An exploratory study of an in-situ coach development program and its implementation with coaches in a community-based sports setting
Hurley, David B.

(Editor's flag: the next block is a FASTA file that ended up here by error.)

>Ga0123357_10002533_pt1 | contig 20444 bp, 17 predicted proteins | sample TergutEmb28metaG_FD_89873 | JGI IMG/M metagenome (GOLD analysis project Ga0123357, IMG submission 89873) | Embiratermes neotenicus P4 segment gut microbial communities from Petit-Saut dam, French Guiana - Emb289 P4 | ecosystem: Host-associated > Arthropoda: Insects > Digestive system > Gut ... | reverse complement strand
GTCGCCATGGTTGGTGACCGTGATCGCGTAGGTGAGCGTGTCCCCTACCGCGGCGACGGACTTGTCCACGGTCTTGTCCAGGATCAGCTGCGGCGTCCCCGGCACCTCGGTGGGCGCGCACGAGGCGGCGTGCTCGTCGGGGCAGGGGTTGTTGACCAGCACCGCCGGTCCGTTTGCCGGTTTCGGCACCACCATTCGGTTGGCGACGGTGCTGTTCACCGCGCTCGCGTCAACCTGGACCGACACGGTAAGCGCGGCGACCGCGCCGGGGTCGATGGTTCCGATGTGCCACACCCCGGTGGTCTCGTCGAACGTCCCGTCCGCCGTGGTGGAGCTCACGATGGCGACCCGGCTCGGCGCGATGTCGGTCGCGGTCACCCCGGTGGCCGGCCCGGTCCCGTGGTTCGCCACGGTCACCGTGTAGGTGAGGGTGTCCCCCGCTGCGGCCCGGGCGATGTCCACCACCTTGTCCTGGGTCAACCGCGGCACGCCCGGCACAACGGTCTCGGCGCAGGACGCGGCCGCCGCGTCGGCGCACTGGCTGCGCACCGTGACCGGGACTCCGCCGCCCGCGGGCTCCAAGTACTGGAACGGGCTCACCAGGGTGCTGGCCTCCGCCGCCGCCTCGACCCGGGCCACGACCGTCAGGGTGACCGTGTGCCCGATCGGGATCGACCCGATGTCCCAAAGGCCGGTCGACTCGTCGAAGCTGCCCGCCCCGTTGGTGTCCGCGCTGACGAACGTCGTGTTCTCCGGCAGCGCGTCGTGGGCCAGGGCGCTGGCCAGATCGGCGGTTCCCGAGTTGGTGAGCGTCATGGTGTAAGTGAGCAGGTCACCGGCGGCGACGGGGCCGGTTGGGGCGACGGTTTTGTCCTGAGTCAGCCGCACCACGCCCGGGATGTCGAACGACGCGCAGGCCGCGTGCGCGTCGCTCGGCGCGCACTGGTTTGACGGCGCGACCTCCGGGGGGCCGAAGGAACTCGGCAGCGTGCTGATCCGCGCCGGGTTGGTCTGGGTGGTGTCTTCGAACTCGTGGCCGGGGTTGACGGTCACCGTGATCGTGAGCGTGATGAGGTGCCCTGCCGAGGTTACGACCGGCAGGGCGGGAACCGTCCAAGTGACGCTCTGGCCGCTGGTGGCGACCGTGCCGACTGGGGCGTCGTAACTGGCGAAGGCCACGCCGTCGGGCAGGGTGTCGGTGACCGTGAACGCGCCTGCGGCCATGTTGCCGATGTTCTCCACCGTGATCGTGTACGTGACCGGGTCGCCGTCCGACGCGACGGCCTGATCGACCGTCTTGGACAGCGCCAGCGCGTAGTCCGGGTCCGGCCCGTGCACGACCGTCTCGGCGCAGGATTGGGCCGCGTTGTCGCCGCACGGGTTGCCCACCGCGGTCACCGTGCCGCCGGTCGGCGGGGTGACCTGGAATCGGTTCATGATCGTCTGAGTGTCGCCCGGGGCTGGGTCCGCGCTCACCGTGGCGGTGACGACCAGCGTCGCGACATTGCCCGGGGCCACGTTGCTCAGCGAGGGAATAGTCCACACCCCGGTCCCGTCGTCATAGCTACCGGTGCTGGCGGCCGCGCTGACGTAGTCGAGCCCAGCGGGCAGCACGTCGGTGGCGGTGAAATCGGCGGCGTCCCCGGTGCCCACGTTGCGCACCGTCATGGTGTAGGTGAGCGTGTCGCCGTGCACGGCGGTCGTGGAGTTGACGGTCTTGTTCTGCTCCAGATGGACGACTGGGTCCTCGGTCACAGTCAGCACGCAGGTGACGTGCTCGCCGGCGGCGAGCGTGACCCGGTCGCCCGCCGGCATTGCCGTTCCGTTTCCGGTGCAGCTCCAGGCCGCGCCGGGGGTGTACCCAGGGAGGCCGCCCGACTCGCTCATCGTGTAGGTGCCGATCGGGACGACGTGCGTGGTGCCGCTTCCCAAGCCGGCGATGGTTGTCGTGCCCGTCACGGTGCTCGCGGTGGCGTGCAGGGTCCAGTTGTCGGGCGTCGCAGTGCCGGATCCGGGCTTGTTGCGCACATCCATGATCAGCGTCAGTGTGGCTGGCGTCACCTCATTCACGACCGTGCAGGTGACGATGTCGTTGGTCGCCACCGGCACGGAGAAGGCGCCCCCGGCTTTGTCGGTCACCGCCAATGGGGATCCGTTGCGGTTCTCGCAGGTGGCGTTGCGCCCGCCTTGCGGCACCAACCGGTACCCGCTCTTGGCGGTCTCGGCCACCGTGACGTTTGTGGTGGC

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Volunteer youth coaches make up the majority of sport coaches in the United States, and therefore play a significant role in youth athletes’ experiences in sport. Recent data suggest that fewer than 30% of all youth coaches have received any coach training within the past year. Given coaches’ significant role in the youth development process, and the lack of training required of them, there is a need for innovative approaches to youth coach development in the United States. The purpose of this exploratory study was to implement a revised version of the Mastery Approach to Coaching (MAC) (Smith, Smoll, & Cumming, 2007) coach development program (CDP) (called the MAC-RGR), and to investigate coaches’ perceptions of the CDP. The MAC-RGR featured two notable adaptations from the original: (a) content was added from self-determination theory (Ryan & Deci, 2017); and (b) a novel in-situ method of delivery was employed, based on the partnership principles used by instructional coaches (Knight, 2018) and the parallel process model used in supervising counseling psychologists (Vella, Crowe, & Oades, 2013). The CDP was presented to seven coaches over the course of a six-week summer program, featuring both formal group sessions and informal one-on-one coach interactions. Data were collected via multiple modalities (observations, interviews, and field notes), and explored coach’s perceptions of the training’s content, and their insights into the value of the in-situ delivery method. Data were analyzed using an interpretive description methodology (Thorne, 2013). Coaches demonstrated significant use of need-supportive behaviors, such as asking questions, and reported learning these from the training. Coaches also reported numerous benefits from the in-situ delivery model and the practical implementation of such an approach. A description of coach development that took place in real time is presented. Findings are considered in relationship to instructional coaching and the parallel process of coach education, where the relationship dynamics between coach and athlete are paralleled in the relationship dynamics between coach-educator and coach. Additionally, the nuances of developing coaches in community-based sport settings are portrayed. Practical implications and recommendations for alternative methods of delivery of coach development programs are discussed.
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